SEPTEMBER 15, 2014
Commercial motorbike riders have started an intensive awareness raising campaign that seeks to reach between 150,000 and 200,000 people over a two-month period in Freetown after receiving training from the UN Development Programme (UNDP) last week in Freetown.
The commercial motorbike riders (also known as okada riders) are now engaging passengers and other vulnerable groups with Ebola prevention messages as well as positive messages of the survival rate of Ebola patients who have sought early medical help. These messages will help reduce the number of people who are hiding suspected cases of close family members.
UNDP Sierra Leone’s Adviser on Ebola response, Lionel Laurens, said that the organisation has heightened its direct response to the Ebola epidemic by targeting specific vulnerable groups and communities including people with disabilities, motorbike taxi riders and people living in slum areas.
Lionel Laurens said: “UNDP is contributing to national Ebola sensitization efforts, with a specific focus on vulnerable and excluded people and communities. Okada riders were identified as a particularly vulnerable group, because of the large number of people that they come in touch with on a daily basis.”
He added that although okada riders have already been targeted before for extensive sensitization, “they are not consistently applying safety measures. Messaging needs to be more customised to the targeted group. UNDP therefore enters into a dialogue to identify specific concerns and measures that are practical.”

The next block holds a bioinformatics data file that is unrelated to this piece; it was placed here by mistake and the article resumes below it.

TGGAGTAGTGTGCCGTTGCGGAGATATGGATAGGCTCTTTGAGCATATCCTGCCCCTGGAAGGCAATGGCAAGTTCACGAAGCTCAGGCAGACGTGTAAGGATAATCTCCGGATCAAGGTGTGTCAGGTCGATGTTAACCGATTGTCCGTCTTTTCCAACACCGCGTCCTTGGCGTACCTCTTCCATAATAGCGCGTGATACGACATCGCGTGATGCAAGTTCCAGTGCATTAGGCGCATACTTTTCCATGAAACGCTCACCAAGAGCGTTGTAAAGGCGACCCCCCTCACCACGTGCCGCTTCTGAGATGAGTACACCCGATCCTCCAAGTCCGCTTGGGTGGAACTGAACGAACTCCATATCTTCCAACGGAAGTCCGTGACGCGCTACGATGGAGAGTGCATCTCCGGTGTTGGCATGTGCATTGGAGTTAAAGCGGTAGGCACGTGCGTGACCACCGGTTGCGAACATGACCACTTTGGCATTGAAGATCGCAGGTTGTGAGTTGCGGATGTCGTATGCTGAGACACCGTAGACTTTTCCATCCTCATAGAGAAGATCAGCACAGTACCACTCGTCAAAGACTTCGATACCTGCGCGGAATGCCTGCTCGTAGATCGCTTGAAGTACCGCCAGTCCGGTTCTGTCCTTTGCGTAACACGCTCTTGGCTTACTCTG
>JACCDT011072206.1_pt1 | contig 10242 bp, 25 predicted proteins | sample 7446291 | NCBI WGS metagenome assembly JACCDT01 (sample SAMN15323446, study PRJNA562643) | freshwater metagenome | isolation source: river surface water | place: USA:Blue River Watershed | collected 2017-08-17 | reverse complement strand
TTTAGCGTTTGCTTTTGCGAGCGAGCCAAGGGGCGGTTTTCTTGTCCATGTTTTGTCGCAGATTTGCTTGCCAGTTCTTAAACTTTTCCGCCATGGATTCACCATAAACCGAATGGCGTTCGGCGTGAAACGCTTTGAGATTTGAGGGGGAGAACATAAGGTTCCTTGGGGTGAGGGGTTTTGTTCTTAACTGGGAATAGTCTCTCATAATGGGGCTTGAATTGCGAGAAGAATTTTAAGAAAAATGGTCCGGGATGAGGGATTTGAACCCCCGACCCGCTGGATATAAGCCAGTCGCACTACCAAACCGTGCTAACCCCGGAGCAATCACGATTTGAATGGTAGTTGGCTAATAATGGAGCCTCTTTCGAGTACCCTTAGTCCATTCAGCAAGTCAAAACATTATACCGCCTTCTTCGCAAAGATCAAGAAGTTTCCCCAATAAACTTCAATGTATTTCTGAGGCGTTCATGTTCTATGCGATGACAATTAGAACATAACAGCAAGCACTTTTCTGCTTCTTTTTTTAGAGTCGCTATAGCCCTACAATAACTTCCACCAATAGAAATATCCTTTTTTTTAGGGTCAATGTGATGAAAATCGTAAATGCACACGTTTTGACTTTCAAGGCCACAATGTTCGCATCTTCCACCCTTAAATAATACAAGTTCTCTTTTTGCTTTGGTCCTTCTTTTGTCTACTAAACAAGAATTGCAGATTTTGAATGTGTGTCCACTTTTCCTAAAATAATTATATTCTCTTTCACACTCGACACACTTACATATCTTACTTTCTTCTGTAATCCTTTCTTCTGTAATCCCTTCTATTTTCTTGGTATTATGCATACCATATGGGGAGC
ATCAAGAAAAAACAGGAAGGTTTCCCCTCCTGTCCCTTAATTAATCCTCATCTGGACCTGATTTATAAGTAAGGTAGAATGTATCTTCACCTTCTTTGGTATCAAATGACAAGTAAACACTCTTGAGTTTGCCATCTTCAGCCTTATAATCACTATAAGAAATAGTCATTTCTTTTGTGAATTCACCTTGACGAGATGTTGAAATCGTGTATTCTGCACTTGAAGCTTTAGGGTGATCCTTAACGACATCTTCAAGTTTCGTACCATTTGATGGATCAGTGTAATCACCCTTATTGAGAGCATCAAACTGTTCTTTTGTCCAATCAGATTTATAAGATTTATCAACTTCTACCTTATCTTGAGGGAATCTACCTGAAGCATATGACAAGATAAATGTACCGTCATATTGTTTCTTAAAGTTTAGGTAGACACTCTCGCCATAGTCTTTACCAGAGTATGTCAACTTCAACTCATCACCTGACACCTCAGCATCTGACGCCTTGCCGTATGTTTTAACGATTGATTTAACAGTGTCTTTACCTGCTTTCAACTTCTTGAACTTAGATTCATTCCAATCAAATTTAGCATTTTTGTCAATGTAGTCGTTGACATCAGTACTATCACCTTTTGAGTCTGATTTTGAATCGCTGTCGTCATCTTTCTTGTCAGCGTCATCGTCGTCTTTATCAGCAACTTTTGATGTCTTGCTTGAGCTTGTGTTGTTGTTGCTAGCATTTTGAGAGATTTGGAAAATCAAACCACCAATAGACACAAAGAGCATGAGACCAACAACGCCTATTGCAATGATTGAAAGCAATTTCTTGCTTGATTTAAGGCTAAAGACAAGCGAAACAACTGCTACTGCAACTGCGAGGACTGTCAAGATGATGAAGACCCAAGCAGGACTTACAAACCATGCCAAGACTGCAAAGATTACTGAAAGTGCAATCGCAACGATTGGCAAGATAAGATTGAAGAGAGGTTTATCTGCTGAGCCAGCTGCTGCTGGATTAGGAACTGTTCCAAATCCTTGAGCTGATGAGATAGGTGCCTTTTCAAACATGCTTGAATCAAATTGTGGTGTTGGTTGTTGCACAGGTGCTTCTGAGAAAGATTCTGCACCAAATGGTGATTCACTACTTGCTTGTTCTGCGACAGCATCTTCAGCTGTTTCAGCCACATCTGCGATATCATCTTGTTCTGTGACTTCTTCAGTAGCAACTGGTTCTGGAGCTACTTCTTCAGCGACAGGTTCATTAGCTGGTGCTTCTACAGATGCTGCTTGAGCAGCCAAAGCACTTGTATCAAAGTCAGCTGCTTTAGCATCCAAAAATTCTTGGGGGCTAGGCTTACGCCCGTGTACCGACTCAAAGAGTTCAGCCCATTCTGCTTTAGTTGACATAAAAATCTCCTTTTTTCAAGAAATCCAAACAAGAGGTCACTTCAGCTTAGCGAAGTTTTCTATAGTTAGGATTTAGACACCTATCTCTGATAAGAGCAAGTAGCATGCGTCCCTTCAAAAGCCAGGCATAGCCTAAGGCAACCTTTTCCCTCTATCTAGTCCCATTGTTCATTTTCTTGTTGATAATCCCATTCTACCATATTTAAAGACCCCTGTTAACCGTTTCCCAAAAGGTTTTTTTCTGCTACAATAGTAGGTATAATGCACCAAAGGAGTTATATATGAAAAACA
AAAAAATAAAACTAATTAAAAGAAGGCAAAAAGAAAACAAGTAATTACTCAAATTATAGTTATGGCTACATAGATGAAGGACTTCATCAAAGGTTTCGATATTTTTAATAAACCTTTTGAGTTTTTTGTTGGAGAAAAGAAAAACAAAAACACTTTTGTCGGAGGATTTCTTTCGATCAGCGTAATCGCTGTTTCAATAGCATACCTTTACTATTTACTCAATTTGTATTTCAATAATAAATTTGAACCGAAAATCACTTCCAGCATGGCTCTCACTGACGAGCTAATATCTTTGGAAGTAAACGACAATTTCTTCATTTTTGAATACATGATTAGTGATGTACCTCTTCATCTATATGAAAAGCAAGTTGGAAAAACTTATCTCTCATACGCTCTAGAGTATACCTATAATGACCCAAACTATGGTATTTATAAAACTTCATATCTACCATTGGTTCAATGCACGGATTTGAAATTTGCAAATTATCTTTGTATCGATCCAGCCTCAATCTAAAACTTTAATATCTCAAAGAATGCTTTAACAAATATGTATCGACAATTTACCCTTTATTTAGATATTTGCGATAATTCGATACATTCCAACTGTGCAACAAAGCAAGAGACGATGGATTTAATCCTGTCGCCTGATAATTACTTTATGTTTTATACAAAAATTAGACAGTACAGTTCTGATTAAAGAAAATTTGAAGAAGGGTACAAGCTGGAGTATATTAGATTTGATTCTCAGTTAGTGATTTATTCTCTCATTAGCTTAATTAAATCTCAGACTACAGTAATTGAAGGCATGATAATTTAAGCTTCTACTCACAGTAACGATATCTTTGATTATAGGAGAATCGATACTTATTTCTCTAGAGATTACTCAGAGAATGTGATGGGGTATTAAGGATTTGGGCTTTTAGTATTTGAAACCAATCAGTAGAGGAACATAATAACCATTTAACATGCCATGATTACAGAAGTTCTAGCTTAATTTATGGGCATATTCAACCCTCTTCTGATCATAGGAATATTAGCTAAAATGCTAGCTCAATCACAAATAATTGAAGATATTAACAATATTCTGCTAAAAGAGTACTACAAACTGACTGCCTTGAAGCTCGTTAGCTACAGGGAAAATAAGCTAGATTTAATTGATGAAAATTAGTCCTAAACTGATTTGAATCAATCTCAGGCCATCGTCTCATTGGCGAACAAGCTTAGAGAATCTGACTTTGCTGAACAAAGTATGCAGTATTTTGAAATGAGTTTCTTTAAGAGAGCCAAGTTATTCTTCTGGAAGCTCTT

There are between 50,000 and 80,000 okada riders in Freetown alone who provide a major means of transportation for ordinary citizens. Through UNDP support, an initial group of 25 riders received training on Ebola, focusing on specific messaging aiming to address the fear and myths that are fuelling new cases and driving infected people underground. The training focussed on the signs and symptoms of the disease, how the disease is and is not transmitted and how riders can protect themselves from the disease. This first training will be followed by series of other trainings that aim to cover the entire city and then the country, the UNDP said.
Emmanuel Kallon, Chairman of the Spur Loop Okada Union, a neighbourhood in the western part of Freetown, said he has about 200 members in his location who are now actively helping to disseminate information on prevention and the need for patients to seek early treatment.
“Since the training we have sensitized the riders and they are responding; they don’t allow body contact with passengers and passing on vital information to people. We are now part of the Ebola response,” Kallon said.
UNDP Programme Manager on Environment, Saskia Marijnissen, said UNDP’s engagement of commercial okada riders is only the first step in scaling up the organisation’s direct response to the Ebola epidemic. She said that UNDP is targeting mainly vulnerable people and communities including slum dwellers and people with disability.
“When the full programme is rolled out including engaging disaster management volunteers to undertake face-to-face and door-to-door sensitisation and dialogue in slums and other hard to reach areas, an estimated 300,000 to 350,000 will be reached with concrete prevention messages in the next three to six months,” UNDP Technical Adviser on Disaster Management said.